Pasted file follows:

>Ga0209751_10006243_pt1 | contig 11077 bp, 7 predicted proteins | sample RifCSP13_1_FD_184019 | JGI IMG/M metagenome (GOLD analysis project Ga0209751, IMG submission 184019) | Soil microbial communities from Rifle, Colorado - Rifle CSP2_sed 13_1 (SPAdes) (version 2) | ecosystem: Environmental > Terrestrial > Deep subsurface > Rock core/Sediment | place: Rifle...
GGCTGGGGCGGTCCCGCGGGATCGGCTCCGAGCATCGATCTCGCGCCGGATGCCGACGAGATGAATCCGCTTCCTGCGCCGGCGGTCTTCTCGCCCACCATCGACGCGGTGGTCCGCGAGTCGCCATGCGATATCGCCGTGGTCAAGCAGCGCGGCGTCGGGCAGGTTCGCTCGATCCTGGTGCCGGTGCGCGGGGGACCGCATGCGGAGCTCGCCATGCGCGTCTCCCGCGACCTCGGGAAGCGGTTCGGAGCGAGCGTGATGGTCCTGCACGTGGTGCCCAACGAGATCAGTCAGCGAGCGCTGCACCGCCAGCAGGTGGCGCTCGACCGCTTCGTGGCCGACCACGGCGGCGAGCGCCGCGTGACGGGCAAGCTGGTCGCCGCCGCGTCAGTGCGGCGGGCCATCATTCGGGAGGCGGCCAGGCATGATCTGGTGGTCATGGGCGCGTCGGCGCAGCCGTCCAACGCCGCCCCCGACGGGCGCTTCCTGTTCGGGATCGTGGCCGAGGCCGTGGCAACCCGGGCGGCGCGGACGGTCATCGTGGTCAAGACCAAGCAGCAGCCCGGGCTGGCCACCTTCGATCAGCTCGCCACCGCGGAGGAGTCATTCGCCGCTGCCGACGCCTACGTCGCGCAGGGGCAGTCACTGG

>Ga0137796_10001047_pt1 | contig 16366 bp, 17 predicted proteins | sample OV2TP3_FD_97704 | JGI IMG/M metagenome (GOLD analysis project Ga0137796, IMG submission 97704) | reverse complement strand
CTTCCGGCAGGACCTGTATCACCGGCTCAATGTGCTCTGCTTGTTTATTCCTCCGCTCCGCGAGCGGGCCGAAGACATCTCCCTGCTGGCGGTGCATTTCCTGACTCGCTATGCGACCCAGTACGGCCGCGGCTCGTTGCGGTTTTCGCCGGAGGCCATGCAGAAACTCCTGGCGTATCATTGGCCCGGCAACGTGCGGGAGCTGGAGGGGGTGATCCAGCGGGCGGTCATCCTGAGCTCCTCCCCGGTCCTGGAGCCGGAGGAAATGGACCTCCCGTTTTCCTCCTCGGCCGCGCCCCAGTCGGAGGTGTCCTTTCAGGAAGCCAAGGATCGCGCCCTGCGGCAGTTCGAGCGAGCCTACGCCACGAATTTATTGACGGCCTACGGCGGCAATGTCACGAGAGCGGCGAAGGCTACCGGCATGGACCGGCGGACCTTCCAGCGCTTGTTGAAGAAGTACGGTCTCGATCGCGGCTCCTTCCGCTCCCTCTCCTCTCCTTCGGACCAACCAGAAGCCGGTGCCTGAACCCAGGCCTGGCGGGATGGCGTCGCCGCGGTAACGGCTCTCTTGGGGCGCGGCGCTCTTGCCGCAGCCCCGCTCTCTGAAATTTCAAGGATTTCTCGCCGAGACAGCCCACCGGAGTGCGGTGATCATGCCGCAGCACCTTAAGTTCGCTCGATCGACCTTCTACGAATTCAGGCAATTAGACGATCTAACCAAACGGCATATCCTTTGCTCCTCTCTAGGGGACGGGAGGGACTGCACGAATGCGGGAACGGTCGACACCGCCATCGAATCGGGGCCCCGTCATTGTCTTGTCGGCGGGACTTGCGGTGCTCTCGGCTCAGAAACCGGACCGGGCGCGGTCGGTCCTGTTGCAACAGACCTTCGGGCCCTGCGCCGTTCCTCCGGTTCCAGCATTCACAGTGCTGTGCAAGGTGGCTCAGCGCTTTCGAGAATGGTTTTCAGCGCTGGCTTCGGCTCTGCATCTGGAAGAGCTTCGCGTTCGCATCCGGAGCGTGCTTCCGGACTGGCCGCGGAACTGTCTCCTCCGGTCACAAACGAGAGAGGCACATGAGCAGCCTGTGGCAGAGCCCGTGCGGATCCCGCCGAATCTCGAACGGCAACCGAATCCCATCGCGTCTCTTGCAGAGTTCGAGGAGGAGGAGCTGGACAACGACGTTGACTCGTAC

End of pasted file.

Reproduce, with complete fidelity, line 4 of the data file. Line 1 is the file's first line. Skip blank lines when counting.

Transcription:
CTTCCGGCAGGACCTGTATCACCGGCTCAATGTGCTCTGCTTGTTTATTCCTCCGCTCCGCGAGCGGGCCGAAGACATCTCCCTGCTGGCGGTGCATTTCCTGACTCGCTATGCGACCCAGTACGGCCGCGGCTCGTTGCGGTTTTCGCCGGAGGCCATGCAGAAACTCCTGGCGTATCATTGGCCCGGCAACGTGCGGGAGCTGGAGGGGGTGATCCAGCGGGCGGTCATCCTGAGCTCCTCCCCGGTCCTGGAGCCGGAGGAAATGGACCTCCCGTTTTCCTCCTCGGCCGCGCCCCAGTCGGAGGTGTCCTTTCAGGAAGCCAAGGATCGCGCCCTGCGGCAGTTCGAGCGAGCCTACGCCACGAATTTATTGACGGCCTACGGCGGCAATGTCACGAGAGCGGCGAAGGCTACCGGCATGGACCGGCGGACCTTCCAGCGCTTGTTGAAGAAGTACGGTCTCGATCGCGGCTCCTTCCGCTCCCTCTCCTCTCCTTCGGACCAACCAGAAGCCGGTGCCTGAACCCAGGCCTGGCGGGATGGCGTCGCCGCGGTAACGGCTCTCTTGGGGCGCGGCGCTCTTGCCGCAGCCCCGCTCTCTGAAATTTCAAGGATTTCTCGCCGAGACAGCCCACCGGAGTGCGGTGATCATGCCGCAGCACCTTAAGTTCGCTCGATCGACCTTCTACGAATTCAGGCAATTAGACGATCTAACCAAACGGCATATCCTTTGCTCCTCTCTAGGGGACGGGAGGGACTGCACGAATGCGGGAACGGTCGACACCGCCATCGAATCGGGGCCCCGTCATTGTCTTGTCGGCGGGACTTGCGGTGCTCTCGGCTCAGAAACCGGACCGGGCGCGGTCGGTCCTGTTGCAACAGACCTTCGGGCCCTGCGCCGTTCCTCCGGTTCCAGCATTCACAGTGCTGTGCAAGGTGGCTCAGCGCTTTCGAGAATGGTTTTCAGCGCTGGCTTCGGCTCTGCATCTGGAAGAGCTTCGCGTTCGCATCCGGAGCGTGCTTCCGGACTGGCCGCGGAACTGTCTCCTCCGGTCACAAACGAGAGAGGCACATGAGCAGCCTGTGGCAGAGCCCGTGCGGATCCCGCCGAATCTCGAACGGCAACCGAATCCCATCGCGTCTCTTGCAGAGTTCGAGGAGGAGGAGCTGGACAACGACGTTGACTCGTAC